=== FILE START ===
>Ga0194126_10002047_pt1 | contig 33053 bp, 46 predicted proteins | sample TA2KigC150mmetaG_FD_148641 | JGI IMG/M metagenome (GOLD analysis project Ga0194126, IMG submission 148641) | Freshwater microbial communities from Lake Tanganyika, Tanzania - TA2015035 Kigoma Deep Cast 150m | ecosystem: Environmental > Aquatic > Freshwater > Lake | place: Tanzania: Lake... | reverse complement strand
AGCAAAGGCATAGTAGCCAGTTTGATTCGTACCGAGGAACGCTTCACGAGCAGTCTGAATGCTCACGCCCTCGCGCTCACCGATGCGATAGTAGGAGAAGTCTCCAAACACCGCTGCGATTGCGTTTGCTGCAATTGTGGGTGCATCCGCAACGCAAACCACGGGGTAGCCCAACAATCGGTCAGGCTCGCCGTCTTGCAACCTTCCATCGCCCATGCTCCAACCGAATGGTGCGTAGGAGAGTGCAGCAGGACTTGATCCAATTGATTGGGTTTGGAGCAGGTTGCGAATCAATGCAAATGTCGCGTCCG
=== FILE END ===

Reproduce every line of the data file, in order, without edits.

>Ga0194126_10002047_pt1 | contig 33053 bp, 46 predicted proteins | sample TA2KigC150mmetaG_FD_148641 | JGI IMG/M metagenome (GOLD analysis project Ga0194126, IMG submission 148641) | Freshwater microbial communities from Lake Tanganyika, Tanzania - TA2015035 Kigoma Deep Cast 150m | ecosystem: Environmental > Aquatic > Freshwater > Lake | place: Tanzania: Lake... | reverse complement strand
AGCAAAGGCATAGTAGCCAGTTTGATTCGTACCGAGGAACGCTTCACGAGCAGTCTGAATGCTCACGCCCTCGCGCTCACCGATGCGATAGTAGGAGAAGTCTCCAAACACCGCTGCGATTGCGTTTGCTGCAATTGTGGGTGCATCCGCAACGCAAACCACGGGGTAGCCCAACAATCGGTCAGGCTCGCCGTCTTGCAACCTTCCATCGCCCATGCTCCAACCGAATGGTGCGTAGGAGAGTGCAGCAGGACTTGATCCAATTGATTGGGTTTGGAGCAGGTTGCGAATCAATGCAAATGTCGCGTCCG